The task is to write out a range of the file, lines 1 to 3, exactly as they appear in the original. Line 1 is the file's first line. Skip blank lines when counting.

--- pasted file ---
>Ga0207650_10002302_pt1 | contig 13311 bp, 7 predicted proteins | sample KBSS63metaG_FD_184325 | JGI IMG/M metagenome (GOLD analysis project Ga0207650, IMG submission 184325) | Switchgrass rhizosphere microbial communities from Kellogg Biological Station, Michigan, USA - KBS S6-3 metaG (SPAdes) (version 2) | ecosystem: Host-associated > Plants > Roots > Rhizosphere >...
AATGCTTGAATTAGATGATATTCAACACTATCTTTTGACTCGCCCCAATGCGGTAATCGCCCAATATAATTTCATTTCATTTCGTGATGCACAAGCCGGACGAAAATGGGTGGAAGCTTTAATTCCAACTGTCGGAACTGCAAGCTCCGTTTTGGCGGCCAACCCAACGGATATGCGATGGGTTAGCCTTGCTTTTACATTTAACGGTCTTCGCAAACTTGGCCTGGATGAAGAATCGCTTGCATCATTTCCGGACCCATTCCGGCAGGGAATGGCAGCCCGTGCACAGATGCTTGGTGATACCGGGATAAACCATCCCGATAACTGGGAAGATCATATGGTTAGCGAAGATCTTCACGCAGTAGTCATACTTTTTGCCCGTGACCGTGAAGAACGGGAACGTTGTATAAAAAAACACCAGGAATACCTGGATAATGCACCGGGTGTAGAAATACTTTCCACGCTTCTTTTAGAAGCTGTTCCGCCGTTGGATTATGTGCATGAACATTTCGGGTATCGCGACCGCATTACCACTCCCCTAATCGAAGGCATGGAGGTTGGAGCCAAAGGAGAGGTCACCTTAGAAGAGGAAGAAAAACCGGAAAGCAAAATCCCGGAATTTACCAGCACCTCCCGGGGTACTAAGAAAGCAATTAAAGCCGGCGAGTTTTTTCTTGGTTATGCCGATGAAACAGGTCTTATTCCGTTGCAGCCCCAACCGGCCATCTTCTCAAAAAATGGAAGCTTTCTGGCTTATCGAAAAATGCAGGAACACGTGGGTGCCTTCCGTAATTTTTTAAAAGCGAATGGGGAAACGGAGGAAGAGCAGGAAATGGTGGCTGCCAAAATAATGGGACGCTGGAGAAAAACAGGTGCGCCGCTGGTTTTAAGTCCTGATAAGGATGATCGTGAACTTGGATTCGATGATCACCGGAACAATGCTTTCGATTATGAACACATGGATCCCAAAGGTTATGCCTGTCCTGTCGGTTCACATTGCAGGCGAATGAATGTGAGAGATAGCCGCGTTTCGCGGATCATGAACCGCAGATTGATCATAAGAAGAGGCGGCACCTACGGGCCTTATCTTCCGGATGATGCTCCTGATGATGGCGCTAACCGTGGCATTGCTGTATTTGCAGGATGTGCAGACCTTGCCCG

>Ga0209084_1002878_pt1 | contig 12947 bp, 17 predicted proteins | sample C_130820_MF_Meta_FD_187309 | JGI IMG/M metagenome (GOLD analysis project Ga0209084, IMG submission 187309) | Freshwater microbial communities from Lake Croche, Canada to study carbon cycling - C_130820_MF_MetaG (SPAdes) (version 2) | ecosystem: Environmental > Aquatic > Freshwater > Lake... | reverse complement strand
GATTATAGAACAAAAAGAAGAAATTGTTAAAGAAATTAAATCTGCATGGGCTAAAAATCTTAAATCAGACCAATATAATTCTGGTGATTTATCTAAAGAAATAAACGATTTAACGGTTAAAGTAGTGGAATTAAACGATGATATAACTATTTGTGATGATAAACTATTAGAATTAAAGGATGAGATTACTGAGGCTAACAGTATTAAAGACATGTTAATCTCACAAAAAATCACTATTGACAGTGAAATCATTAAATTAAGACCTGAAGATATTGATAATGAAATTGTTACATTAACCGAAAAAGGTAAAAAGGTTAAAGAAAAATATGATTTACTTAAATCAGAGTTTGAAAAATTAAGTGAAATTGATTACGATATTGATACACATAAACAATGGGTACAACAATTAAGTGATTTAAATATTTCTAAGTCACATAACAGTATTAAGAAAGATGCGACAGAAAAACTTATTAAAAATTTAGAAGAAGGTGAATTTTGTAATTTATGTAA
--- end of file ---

>Ga0207650_10002302_pt1 | contig 13311 bp, 7 predicted proteins | sample KBSS63metaG_FD_184325 | JGI IMG/M metagenome (GOLD analysis project Ga0207650, IMG submission 184325) | Switchgrass rhizosphere microbial communities from Kellogg Biological Station, Michigan, USA - KBS S6-3 metaG (SPAdes) (version 2) | ecosystem: Host-associated > Plants > Roots > Rhizosphere >...
AATGCTTGAATTAGATGATATTCAACACTATCTTTTGACTCGCCCCAATGCGGTAATCGCCCAATATAATTTCATTTCATTTCGTGATGCACAAGCCGGACGAAAATGGGTGGAAGCTTTAATTCCAACTGTCGGAACTGCAAGCTCCGTTTTGGCGGCCAACCCAACGGATATGCGATGGGTTAGCCTTGCTTTTACATTTAACGGTCTTCGCAAACTTGGCCTGGATGAAGAATCGCTTGCATCATTTCCGGACCCATTCCGGCAGGGAATGGCAGCCCGTGCACAGATGCTTGGTGATACCGGGATAAACCATCCCGATAACTGGGAAGATCATATGGTTAGCGAAGATCTTCACGCAGTAGTCATACTTTTTGCCCGTGACCGTGAAGAACGGGAACGTTGTATAAAAAAACACCAGGAATACCTGGATAATGCACCGGGTGTAGAAATACTTTCCACGCTTCTTTTAGAAGCTGTTCCGCCGTTGGATTATGTGCATGAACATTTCGGGTATCGCGACCGCATTACCACTCCCCTAATCGAAGGCATGGAGGTTGGAGCCAAAGGAGAGGTCACCTTAGAAGAGGAAGAAAAACCGGAAAGCAAAATCCCGGAATTTACCAGCACCTCCCGGGGTACTAAGAAAGCAATTAAAGCCGGCGAGTTTTTTCTTGGTTATGCCGATGAAACAGGTCTTATTCCGTTGCAGCCCCAACCGGCCATCTTCTCAAAAAATGGAAGCTTTCTGGCTTATCGAAAAATGCAGGAACACGTGGGTGCCTTCCGTAATTTTTTAAAAGCGAATGGGGAAACGGAGGAAGAGCAGGAAATGGTGGCTGCCAAAATAATGGGACGCTGGAGAAAAACAGGTGCGCCGCTGGTTTTAAGTCCTGATAAGGATGATCGTGAACTTGGATTCGATGATCACCGGAACAATGCTTTCGATTATGAACACATGGATCCCAAAGGTTATGCCTGTCCTGTCGGTTCACATTGCAGGCGAATGAATGTGAGAGATAGCCGCGTTTCGCGGATCATGAACCGCAGATTGATCATAAGAAGAGGCGGCACCTACGGGCCTTATCTTCCGGATGATGCTCCTGATGATGGCGCTAACCGTGGCATTGCTGTATTTGCAGGATGTGCAGACCTTGCCCG

>Ga0209084_1002878_pt1 | contig 12947 bp, 17 predicted proteins | sample C_130820_MF_Meta_FD_187309 | JGI IMG/M metagenome (GOLD analysis project Ga0209084, IMG submission 187309) | Freshwater microbial communities from Lake Croche, Canada to study carbon cycling - C_130820_MF_MetaG (SPAdes) (version 2) | ecosystem: Environmental > Aquatic > Freshwater > Lake... | reverse complement strand